MLA Platinum Award Press Release

Excerpt from Night Film by Marisha Pessl, plus links to reviews, author biography & more

Summary |  Excerpt |  Reading Guide |  Reviews |  Readalikes |  Genres & Themes |  Author Bio

Night Film

by Marisha Pessl

Night Film by Marisha Pessl X
Night Film by Marisha Pessl
  • Critics' Opinion:

    Readers' Opinion:

  • First Published:
    Aug 2013, 624 pages
    Paperback:
    Jul 2014, 624 pages

    Genres

  • Rate this book


Book Reviewed by:
Poornima Apte
Buy This Book

About this Book

Print Excerpt

PROLOGUE

New York City 2:32 A.M.
Everyone has a Cordova story, whether they like it or not.


Maybe your next-door neighbor found one of his movies in an old box in her attic and never entered a dark room alone again. Or your boyfriend bragged he'd discovered a contraband copy of At Night All Birds Are Black on the Internet and after watching refused to speak of it, as if it were a horrific ordeal he'd barely survived.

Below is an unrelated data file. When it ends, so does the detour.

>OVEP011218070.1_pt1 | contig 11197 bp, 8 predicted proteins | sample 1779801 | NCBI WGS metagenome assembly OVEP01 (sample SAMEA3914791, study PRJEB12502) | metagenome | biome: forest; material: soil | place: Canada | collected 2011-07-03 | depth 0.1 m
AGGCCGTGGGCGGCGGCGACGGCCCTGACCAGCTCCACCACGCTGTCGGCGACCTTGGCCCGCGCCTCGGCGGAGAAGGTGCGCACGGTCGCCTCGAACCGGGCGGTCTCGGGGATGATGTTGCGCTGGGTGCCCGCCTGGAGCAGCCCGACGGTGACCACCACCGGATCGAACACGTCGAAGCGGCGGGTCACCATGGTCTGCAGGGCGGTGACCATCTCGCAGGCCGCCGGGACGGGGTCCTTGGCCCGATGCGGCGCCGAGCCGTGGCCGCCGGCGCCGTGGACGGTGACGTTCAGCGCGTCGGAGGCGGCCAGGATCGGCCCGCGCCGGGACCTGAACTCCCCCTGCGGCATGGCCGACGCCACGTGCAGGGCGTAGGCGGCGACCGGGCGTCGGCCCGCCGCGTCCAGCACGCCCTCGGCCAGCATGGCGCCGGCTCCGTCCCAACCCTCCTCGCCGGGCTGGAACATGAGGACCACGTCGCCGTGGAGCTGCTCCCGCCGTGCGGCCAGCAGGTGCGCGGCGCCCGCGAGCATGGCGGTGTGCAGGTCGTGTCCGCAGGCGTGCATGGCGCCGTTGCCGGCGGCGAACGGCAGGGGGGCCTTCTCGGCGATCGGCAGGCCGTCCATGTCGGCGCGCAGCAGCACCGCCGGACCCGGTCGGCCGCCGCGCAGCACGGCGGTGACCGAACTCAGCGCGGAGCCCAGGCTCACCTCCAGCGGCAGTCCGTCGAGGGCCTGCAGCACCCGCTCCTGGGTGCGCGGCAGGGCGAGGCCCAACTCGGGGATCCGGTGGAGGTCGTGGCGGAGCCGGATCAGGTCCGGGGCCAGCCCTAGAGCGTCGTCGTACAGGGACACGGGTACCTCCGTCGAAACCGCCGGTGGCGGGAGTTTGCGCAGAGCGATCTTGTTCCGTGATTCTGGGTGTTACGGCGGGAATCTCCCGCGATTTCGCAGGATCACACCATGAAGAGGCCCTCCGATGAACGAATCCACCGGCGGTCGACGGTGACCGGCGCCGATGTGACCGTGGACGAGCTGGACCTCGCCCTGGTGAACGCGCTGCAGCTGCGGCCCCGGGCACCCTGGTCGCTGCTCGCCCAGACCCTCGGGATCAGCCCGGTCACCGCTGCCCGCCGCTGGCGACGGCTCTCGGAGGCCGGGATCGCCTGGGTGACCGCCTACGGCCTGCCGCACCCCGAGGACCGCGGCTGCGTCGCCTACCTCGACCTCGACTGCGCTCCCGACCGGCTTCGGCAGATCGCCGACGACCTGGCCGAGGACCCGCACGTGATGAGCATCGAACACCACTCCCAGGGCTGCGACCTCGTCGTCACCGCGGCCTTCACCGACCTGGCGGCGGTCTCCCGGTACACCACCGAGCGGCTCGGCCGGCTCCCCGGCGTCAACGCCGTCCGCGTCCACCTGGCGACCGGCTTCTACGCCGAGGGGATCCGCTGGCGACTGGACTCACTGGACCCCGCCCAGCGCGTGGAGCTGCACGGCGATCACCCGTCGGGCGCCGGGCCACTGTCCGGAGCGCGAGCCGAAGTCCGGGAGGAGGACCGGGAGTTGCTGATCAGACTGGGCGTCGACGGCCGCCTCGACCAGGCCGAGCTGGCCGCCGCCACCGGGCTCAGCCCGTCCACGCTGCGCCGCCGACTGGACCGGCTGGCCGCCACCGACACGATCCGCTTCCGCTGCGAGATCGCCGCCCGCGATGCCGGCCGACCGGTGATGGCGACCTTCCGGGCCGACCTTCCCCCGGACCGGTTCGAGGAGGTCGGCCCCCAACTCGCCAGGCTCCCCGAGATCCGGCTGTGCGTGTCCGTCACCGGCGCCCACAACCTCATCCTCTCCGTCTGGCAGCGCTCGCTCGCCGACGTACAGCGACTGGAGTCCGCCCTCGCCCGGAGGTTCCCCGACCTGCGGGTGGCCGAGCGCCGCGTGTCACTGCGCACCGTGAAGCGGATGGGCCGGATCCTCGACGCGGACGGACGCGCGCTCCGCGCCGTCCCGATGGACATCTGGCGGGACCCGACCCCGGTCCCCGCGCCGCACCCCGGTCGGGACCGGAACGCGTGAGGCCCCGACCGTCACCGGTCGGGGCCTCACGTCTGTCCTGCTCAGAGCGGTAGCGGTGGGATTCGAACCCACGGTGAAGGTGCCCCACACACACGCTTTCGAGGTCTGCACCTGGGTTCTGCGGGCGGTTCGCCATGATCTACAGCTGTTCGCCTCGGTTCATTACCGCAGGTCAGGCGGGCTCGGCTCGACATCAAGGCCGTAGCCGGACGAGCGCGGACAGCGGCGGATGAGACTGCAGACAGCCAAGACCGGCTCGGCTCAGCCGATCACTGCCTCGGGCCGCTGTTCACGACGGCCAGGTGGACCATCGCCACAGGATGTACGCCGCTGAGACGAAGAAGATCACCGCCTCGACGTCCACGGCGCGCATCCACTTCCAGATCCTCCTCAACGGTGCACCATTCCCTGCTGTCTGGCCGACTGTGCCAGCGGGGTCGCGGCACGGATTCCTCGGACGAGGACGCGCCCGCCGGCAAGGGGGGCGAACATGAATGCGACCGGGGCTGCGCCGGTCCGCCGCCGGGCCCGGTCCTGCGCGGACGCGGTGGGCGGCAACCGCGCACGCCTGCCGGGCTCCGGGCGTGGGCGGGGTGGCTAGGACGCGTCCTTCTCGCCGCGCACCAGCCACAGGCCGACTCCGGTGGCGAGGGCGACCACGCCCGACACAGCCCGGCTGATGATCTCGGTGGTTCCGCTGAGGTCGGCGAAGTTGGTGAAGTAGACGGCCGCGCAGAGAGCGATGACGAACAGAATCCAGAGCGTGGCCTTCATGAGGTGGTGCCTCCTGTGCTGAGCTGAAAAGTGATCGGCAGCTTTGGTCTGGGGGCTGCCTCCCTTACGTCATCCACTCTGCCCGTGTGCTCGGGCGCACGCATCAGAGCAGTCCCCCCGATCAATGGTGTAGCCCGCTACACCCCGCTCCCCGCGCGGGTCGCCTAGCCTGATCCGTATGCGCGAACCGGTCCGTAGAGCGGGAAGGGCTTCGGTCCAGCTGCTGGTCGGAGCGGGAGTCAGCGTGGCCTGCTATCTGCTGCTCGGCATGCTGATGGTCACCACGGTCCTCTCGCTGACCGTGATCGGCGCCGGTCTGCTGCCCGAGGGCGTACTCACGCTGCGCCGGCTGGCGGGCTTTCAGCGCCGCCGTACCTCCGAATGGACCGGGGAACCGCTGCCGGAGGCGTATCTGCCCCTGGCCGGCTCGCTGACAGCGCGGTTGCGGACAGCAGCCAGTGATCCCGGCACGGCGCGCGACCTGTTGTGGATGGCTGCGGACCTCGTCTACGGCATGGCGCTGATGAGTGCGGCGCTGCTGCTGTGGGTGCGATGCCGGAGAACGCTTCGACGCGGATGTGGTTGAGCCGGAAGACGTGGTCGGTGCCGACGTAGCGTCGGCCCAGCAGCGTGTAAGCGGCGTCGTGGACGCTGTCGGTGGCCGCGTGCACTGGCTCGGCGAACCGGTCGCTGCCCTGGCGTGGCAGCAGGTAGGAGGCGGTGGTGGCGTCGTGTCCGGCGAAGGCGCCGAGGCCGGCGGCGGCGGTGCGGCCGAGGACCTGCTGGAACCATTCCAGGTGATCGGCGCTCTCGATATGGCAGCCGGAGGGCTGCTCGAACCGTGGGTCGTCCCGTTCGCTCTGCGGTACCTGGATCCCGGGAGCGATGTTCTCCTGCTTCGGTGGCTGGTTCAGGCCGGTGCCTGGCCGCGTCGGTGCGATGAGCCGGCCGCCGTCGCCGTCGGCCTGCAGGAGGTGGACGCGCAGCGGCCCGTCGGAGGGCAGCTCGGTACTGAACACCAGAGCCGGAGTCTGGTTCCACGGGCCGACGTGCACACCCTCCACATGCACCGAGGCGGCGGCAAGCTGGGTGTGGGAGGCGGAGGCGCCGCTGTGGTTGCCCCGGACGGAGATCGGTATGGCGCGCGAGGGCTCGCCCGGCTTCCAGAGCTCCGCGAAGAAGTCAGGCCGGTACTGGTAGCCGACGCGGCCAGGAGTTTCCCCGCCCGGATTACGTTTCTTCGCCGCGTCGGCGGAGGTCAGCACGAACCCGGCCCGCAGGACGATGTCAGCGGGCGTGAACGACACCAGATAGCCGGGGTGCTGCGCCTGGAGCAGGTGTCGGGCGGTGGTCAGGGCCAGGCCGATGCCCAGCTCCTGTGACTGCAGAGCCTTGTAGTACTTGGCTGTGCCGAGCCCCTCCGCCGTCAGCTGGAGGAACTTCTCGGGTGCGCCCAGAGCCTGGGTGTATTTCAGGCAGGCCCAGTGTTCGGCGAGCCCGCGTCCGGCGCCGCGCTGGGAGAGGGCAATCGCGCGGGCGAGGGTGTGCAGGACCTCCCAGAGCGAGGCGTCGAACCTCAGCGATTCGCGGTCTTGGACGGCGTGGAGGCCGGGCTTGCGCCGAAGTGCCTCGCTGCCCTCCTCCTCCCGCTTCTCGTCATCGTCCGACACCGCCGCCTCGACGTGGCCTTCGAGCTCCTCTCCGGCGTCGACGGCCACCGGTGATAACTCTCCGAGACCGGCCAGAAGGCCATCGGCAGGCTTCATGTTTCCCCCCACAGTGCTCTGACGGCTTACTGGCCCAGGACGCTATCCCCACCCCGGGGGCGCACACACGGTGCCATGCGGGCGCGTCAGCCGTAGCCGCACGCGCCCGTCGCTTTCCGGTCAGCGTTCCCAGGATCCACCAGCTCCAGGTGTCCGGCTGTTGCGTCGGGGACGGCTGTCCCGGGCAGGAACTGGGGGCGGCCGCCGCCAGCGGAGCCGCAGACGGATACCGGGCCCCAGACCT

Whatever your opinion of Cordova, however obsessed with his work or indifferent—he's there to react against. He's a crevice, a black hole, an unspecified danger, a relentless outbreak of the unknown in our overexposed world. He's underground, looming unseen in the corners of the dark. He's down under the railway bridge in the river with all the missing evidence, and the answers that will never see the light of day.

He's a myth, a monster, a mortal man.

And yet I can't help but believe when you need him the most, Cor- dova has a way of heading straight toward you, like a mysterious guest you notice across the room at a crowded party. In the blink of an eye, he's right beside you by the fruit punch, staring back at you when you turn and casually ask the time.